Distracted Driving Causing Death
Operating a cell phone has been prohibited by the Motor Vehicle Code in Michigan since October 2013. The applicable language of the Code provides:
Except as otherwise provided in this section, a person shall not read, manually type, or send a text message on a wireless 2-way communication device that is located in the person's hand or in the person's lap, including a wireless telephone used in cellular telephone service or personal communication service, while operating a motor vehicle that is moving on a highway or street in this state. As used in this subsection, a wireless 2-way communication device does not include a global positioning or navigation system that is affixed to the motor vehicle.Statistics now reveal that as many as one in four vehicle accidents are caused by a distracted driver. There are many forms of distracted driving:
- cell phone use of any kind;
- GPS input on vehicle dash or device;
- tending to the vehicle console in any way, including changing a radio station;
- hands-free interaction with the vehicle console;
- reading documents; and
- talking to passengers in a manner that takes your eyes from the road ahead.
A case of distracted driving from St. Johns, near Lansing, caught our attention this past summer. A driver, distracted by using her cell phone, struck and killed a bicyclist.
Mitzi Nelson pled to a misdemeanor and the district judge fashioned an interesting sentence: she could not own or possess a cell phone during her two year probation; she did 90-days jail "up front"; and she was obligated to address 20 separate drivers education classes. A very light sentence for causing someone's death.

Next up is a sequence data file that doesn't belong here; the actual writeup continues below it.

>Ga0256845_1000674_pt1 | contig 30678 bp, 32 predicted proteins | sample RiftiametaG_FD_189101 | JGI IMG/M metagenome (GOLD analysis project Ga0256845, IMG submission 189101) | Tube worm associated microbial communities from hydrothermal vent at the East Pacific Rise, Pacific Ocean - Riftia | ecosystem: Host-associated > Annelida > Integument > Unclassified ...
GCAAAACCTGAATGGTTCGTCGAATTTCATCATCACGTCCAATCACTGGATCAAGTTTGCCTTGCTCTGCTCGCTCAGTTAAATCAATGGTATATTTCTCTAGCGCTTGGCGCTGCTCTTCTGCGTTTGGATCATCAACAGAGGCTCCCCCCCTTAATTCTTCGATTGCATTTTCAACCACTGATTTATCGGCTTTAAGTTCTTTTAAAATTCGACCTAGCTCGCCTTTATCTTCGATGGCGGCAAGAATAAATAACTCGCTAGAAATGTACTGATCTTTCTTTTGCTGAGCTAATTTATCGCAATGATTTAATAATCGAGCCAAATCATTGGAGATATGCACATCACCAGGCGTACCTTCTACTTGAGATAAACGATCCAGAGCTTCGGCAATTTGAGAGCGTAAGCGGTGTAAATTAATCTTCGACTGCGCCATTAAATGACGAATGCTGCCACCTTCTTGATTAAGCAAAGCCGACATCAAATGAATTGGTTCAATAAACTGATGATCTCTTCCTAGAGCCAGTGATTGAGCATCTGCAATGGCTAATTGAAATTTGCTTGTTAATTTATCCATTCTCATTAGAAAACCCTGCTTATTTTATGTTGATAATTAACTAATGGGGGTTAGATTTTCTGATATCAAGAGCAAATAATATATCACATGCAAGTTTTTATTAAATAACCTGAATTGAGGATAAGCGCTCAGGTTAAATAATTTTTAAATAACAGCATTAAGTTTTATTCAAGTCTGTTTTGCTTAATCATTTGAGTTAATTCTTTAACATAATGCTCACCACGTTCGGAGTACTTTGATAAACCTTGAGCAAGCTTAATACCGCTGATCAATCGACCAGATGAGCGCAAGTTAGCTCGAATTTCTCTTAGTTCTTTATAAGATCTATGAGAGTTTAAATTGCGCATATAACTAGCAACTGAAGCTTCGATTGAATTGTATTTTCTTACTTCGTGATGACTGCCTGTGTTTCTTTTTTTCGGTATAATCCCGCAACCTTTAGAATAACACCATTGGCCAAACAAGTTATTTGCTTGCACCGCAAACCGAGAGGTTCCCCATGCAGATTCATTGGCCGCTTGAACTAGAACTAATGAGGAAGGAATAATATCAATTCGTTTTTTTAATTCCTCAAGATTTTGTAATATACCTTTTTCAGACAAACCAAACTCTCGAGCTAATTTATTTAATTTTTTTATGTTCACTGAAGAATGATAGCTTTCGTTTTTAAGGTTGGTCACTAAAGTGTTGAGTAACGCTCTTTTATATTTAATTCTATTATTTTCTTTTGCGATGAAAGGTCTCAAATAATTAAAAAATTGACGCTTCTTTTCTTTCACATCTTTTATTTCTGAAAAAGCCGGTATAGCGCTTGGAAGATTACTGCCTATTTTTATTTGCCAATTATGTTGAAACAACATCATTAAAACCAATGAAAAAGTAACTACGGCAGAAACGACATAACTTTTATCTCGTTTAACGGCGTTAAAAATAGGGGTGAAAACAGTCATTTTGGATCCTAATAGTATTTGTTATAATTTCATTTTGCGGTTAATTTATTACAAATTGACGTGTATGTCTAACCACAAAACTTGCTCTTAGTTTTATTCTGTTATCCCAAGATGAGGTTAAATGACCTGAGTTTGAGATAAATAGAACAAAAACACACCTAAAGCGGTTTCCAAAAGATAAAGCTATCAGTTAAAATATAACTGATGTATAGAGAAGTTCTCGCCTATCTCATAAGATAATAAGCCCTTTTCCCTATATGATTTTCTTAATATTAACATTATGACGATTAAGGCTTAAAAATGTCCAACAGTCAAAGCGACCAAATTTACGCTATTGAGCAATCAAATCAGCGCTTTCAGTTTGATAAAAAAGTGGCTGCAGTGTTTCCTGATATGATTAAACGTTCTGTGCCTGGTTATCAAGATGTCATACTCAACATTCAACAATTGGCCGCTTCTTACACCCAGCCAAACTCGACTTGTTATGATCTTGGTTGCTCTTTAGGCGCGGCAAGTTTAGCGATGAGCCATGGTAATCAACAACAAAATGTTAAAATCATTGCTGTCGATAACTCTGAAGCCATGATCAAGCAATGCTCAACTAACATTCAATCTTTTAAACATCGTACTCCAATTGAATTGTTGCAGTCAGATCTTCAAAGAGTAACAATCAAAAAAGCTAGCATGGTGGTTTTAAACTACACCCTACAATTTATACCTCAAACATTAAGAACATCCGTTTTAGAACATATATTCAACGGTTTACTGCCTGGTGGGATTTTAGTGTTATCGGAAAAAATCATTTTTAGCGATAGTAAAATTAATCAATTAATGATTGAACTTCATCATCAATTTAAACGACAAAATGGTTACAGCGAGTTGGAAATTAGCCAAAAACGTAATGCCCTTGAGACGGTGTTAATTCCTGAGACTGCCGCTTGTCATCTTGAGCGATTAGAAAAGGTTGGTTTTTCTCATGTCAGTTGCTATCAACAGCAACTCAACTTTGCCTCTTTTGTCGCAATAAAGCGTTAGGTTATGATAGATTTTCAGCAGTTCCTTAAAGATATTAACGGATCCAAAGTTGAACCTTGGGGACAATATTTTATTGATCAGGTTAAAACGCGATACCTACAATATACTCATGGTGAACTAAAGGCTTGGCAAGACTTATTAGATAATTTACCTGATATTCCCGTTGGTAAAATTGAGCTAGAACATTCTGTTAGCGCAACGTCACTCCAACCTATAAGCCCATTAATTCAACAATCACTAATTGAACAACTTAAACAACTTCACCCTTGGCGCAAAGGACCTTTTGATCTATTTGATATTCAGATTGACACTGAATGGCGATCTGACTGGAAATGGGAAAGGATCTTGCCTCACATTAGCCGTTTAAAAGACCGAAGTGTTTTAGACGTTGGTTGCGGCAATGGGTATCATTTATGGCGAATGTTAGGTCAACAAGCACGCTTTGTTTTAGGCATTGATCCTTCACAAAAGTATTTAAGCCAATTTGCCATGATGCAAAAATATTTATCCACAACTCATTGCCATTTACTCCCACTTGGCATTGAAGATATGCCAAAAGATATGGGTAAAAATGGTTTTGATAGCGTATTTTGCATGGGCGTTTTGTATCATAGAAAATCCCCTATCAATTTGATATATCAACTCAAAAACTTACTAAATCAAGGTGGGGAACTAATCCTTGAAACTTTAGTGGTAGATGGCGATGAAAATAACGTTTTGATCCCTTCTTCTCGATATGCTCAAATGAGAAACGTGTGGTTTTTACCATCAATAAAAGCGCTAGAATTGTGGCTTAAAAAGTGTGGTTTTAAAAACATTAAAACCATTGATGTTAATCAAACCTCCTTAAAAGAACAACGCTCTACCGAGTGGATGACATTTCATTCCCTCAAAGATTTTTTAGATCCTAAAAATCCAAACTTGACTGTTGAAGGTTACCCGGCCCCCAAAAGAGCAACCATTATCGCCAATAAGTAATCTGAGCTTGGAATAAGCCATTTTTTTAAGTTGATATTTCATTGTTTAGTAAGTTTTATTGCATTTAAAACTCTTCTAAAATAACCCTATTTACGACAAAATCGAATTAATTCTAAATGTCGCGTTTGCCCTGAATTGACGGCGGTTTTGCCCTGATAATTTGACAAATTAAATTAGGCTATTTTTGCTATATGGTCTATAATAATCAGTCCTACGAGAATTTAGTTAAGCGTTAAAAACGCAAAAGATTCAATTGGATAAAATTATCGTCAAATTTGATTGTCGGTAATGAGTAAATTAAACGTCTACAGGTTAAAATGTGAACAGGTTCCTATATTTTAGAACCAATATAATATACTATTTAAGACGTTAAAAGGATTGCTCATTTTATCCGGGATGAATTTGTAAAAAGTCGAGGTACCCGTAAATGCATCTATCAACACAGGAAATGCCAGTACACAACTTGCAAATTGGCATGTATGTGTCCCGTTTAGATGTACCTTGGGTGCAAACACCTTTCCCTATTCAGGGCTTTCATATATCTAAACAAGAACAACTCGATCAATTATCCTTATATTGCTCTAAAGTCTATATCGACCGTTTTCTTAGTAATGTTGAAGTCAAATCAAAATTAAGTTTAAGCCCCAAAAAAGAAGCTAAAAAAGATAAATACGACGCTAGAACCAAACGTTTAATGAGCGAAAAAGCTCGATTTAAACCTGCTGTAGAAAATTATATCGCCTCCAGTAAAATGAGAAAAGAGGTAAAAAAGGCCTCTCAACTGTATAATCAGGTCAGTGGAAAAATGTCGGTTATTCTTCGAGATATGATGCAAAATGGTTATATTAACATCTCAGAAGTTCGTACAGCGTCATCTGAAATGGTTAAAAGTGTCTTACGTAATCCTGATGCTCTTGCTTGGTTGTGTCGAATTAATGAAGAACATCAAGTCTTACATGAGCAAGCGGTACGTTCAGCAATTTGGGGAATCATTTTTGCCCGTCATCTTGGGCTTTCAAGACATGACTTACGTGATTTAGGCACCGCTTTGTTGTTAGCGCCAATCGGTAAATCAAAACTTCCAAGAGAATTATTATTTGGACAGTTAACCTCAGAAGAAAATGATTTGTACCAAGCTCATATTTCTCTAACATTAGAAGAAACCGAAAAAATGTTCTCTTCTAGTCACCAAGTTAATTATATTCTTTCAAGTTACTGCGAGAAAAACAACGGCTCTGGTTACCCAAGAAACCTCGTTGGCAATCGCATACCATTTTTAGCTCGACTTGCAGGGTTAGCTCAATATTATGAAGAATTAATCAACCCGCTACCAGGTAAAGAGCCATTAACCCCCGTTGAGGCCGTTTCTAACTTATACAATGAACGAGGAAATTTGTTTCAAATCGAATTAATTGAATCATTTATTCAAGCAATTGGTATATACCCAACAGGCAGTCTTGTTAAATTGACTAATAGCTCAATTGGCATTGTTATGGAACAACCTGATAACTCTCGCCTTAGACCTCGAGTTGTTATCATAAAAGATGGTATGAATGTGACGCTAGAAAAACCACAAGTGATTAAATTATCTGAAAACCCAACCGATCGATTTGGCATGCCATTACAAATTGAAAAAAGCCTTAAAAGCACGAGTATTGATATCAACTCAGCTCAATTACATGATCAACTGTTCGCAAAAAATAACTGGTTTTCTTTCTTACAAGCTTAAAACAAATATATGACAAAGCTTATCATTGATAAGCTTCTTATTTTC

In Rock County, Minnesota, Chris Weber was driving his truck at night and decided to check his cell phone to see about paying his mortgage. While doing so, he struck and killed a mother of two on a bike; her two daughters were in a carrier attached to the bike.
Unlike Nelson's case here in Michigan, Weber was convicted of vehicular homicide, a felony in Minnesota. He did 120-days in jail; a relatively small price to pay. Now he is assisting the Minnesota State Patrol by making a video with the victim's husband.
For busy mobile folks living in a world of 24/7 connectivity, constant contact has become the standard. What better time to "catch up" or to knock-out that one email task or make that one call than while you are on the road between appointments.
We know all about it over here at the Law Blogger, as we are in 2 or 3 courts each day, driving all over Southeast Michigan on deadlines. Here are a few habits we ask our legal team to develop while on the road:
- When putting on your seat belt, make a conscious resolution each time that you will not answer your cell phone until you have reached your destination;
- To that end, prior to pulling-out from your parking spot, check your phone for any messages, and send any messages that you need to send;
- Likewise, make any calls you need to make prior to reaching your next destination;
- If possible, leave enough time on both ends of your trip segment to complete the above tasks;
- When a call comes in while you are on the road, ignore it because your life, and our lives, are more important.
- Do not text someone that you know is over the road.
Statistics and circumstances, however, will eventually catch-up to such drivers. Just because a driver is busy does not mean the rest of us have to pay the price.